City Connects Coordinators always ask the same important questions: What do students need? How can Coordinators help? How can community partners help?
Asking these questions at the Indian Orchard Elementary School in Springfield, Mass., led to a productive partnership.
“We’ve collected clothing donations on our own, and we still do,” Shandria McCoy says. McCoy and Alaina Lyman are Indian Orchard’s City Connects Coordinators. “But last year our principal asked me about bringing Catie’s Closet to our school.”
It’s a great match. Catie’s Closet is a nonprofit organization that provides students with donated clothes by setting up spaces in schools where students can go to get these clothes. And students at Indian Orchard sometimes need clothes, especially since they wear school uniforms – khaki or navy blue pants and blue or white shirts. Springfield Public Schools started requiring school uniforms in 2008 to help students stay focused on schoolwork.
But for some families, affording clothes can be a challenge.
The pandemic didn’t just shut down schools, it also shut down team sports.
Now, Joy Richmond-Smith and Brad Maloon, two City Connects Coordinators in Salem, Mass., are working together to bring sports back to students.
“Last year, I connected several kids to the Jr. Celtics program,” Richmond-Smith, the coordinator at the Saltonstall School says. “They were limited English speakers, and they had never had the chance to play on an organized team, and they really wanted to.”
The Jr. Celtics Academy is a basketball program for middle school students run by the YMCA in Marblehead and the Boston Celtics.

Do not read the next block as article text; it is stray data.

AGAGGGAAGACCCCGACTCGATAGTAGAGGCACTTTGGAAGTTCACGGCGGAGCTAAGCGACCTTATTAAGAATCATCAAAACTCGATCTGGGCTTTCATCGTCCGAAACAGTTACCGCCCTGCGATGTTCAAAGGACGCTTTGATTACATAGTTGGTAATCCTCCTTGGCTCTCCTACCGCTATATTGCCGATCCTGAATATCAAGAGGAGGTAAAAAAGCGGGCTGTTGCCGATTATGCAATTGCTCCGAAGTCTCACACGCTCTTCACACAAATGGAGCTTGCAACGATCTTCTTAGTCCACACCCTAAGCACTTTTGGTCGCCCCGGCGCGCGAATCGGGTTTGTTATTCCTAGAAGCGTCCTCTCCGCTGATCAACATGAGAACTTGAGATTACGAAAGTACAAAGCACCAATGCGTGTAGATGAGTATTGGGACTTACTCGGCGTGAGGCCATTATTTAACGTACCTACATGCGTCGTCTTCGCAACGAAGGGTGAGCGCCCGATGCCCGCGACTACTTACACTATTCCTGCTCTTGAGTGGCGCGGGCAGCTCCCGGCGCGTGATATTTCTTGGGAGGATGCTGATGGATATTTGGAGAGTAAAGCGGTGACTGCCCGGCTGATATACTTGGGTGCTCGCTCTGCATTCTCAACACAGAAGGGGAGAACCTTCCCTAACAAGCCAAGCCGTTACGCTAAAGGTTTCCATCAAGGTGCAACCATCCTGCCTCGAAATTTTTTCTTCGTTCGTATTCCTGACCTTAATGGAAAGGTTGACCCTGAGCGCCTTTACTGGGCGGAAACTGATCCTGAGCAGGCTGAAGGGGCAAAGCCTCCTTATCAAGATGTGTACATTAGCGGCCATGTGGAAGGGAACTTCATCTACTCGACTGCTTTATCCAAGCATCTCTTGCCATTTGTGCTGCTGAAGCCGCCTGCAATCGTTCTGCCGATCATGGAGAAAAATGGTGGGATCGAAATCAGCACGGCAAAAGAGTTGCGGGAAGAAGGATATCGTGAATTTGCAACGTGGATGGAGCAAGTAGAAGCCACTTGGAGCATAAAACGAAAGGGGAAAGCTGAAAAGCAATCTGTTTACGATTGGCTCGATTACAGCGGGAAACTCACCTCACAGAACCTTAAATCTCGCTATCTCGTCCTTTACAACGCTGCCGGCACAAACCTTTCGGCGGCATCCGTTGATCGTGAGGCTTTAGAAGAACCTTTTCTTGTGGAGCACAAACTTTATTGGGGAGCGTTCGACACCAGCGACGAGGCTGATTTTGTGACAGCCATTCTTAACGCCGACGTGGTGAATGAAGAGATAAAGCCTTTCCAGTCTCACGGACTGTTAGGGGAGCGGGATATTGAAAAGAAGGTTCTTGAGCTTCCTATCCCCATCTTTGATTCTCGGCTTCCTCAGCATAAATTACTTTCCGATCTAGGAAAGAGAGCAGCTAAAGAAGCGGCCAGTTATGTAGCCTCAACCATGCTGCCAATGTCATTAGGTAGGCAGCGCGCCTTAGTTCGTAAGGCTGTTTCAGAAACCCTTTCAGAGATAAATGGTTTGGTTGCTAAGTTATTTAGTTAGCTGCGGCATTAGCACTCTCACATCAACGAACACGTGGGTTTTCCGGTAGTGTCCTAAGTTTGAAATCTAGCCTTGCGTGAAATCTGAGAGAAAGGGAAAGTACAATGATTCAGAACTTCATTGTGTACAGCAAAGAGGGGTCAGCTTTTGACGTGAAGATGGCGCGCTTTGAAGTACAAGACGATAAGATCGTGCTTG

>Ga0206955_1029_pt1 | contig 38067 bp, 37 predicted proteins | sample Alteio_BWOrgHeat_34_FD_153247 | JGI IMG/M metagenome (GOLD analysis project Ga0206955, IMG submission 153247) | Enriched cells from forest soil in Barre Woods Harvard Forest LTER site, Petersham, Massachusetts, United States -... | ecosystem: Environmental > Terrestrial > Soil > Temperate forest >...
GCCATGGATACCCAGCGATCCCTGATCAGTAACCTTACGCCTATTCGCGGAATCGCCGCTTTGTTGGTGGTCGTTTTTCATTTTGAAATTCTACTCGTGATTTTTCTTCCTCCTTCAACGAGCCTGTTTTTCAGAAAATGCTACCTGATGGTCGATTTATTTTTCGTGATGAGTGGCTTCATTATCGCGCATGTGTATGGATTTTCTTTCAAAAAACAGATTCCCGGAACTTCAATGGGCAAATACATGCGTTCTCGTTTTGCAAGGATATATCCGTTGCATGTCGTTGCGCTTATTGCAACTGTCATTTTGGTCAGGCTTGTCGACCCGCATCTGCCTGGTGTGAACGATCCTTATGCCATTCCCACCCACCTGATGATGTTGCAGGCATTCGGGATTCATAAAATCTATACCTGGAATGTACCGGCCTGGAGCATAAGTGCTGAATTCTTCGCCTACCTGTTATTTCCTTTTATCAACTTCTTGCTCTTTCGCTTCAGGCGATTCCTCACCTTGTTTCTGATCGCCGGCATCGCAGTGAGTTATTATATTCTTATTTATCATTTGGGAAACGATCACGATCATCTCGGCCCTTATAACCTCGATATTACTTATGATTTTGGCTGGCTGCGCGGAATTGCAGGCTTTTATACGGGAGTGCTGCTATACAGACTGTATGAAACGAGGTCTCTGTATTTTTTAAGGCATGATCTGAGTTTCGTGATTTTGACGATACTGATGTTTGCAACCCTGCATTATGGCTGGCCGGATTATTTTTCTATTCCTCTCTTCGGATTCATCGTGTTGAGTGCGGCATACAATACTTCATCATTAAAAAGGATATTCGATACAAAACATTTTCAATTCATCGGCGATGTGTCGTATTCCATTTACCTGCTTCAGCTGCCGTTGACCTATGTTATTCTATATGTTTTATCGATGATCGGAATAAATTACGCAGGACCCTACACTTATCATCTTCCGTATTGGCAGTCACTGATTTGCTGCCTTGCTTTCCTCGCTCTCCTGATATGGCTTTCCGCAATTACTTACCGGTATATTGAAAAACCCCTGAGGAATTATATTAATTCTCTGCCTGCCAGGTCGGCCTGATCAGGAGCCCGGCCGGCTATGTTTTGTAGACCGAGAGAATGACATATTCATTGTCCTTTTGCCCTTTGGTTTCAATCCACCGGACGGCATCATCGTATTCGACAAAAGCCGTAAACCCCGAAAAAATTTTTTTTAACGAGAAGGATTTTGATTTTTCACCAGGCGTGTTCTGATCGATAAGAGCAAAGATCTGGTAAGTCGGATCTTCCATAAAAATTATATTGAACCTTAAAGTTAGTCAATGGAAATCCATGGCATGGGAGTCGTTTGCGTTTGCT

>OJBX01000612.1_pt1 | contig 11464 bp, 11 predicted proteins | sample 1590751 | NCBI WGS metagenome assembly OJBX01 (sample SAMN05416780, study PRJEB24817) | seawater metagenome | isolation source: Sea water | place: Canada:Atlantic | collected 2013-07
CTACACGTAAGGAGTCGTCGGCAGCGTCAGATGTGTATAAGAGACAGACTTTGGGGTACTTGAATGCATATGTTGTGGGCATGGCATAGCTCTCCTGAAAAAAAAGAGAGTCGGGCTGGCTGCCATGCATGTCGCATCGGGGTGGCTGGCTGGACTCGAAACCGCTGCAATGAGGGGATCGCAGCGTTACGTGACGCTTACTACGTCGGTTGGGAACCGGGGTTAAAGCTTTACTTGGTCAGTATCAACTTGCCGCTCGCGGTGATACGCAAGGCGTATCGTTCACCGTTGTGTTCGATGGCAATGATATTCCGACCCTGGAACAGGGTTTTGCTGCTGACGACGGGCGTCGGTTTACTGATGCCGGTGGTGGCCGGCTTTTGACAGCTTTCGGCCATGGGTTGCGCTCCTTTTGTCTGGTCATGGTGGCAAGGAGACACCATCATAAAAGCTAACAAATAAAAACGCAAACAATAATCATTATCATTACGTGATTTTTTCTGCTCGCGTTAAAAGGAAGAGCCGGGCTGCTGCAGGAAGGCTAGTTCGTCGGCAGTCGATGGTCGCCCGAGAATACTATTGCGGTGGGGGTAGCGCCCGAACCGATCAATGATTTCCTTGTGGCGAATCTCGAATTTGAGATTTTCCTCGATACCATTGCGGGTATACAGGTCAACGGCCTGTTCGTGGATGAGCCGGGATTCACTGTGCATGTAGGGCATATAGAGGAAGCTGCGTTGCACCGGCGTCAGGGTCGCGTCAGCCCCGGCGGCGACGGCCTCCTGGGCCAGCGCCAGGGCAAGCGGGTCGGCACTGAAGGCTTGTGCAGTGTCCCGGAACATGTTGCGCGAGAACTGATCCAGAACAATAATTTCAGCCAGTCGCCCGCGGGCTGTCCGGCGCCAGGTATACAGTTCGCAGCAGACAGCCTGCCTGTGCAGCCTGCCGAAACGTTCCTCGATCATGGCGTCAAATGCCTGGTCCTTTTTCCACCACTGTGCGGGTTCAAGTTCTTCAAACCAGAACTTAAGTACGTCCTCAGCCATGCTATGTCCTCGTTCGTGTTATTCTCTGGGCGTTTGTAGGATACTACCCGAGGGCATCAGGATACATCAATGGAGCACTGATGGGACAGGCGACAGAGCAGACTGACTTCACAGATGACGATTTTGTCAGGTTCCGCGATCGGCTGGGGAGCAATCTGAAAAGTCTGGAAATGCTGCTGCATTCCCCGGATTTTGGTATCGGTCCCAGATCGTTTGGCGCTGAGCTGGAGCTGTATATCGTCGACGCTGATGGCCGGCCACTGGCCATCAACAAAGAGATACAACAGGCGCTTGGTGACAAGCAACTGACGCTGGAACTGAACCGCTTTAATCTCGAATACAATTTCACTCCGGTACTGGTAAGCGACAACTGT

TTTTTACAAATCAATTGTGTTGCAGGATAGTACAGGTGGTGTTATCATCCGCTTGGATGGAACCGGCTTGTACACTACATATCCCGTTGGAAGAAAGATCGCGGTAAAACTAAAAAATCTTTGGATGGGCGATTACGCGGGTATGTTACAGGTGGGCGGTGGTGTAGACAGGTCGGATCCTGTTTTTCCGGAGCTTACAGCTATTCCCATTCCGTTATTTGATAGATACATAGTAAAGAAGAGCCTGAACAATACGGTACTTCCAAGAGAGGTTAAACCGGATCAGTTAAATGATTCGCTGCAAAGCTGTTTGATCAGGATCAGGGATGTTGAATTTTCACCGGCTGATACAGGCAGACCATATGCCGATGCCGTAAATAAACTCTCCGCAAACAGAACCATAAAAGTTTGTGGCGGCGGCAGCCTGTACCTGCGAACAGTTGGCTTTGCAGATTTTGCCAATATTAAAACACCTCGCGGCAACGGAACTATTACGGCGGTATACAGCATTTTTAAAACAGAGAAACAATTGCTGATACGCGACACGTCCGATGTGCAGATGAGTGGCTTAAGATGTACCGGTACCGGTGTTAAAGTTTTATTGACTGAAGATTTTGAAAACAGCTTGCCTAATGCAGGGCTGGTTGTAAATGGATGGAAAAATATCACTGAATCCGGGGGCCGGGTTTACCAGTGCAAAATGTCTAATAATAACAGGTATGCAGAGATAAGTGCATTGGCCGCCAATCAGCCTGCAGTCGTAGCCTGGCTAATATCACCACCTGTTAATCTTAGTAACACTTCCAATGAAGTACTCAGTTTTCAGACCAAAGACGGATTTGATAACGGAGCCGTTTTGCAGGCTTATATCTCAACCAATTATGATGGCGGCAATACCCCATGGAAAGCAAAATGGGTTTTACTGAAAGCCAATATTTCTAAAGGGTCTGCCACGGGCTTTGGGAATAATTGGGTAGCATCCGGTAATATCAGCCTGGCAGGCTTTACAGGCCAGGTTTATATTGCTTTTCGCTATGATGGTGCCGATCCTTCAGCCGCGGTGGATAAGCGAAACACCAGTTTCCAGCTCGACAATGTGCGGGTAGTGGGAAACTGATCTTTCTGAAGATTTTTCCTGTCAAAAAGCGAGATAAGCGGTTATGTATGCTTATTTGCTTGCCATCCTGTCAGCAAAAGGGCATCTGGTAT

“Some of the kids have never been to Marblehead,” a wealthy town next door to Salem, “and they had never been to that Y.”
Keisha Anderson is working to engage more African-American men and bring them into her school.
“I want to open school spaces to dads, uncles, male mentors, pastors, barbers, whoever has a positive male influence in students’ lives. I am opening doors so they can come into our building.”
Anderson is the City Connects Coordinator at Belle Haven Elementary School in Dayton, Ohio, and although she’s excited about having mothers, aunts, and female mentors in her school, she says that these women already show up. Teachers are already comfortable reaching out to mothers. And there are already a number of programs that focus on girls.
To be inclusive and focus on boys, Anderson reached out and formed a community partnership with Dayton Flight, a professional basketball team.
A new article published by the Washington, D.C., think tank Brookings, highlights the dynamic market for “student support” services that’s emerging as public funding increases to help schools address students’ social service and mental health needs, many of which were aggravated by the pandemic.
Wasser Gish is the Director of Systemic Impact, at the Mary E. Walsh Center for Thriving Children, the home of City Connects, and Jiang is one of the center’s Research Associates.
“With the field’s increasing understanding of what effective student support strategies look like, policymakers should establish quality benchmarks to help districts ensure a minimum, evidence-based standard of care for students,” Wasser Gish and Jiang explain.
“Just as the Food and Drug Administration strives to ensure that the health benefits of a new treatment outweigh potential harms, policymakers in education can use evidence to minimize potential risks and maximize the benefits of student support interventions.”
Among the risks that local, state, and federal policymakers can minimize are: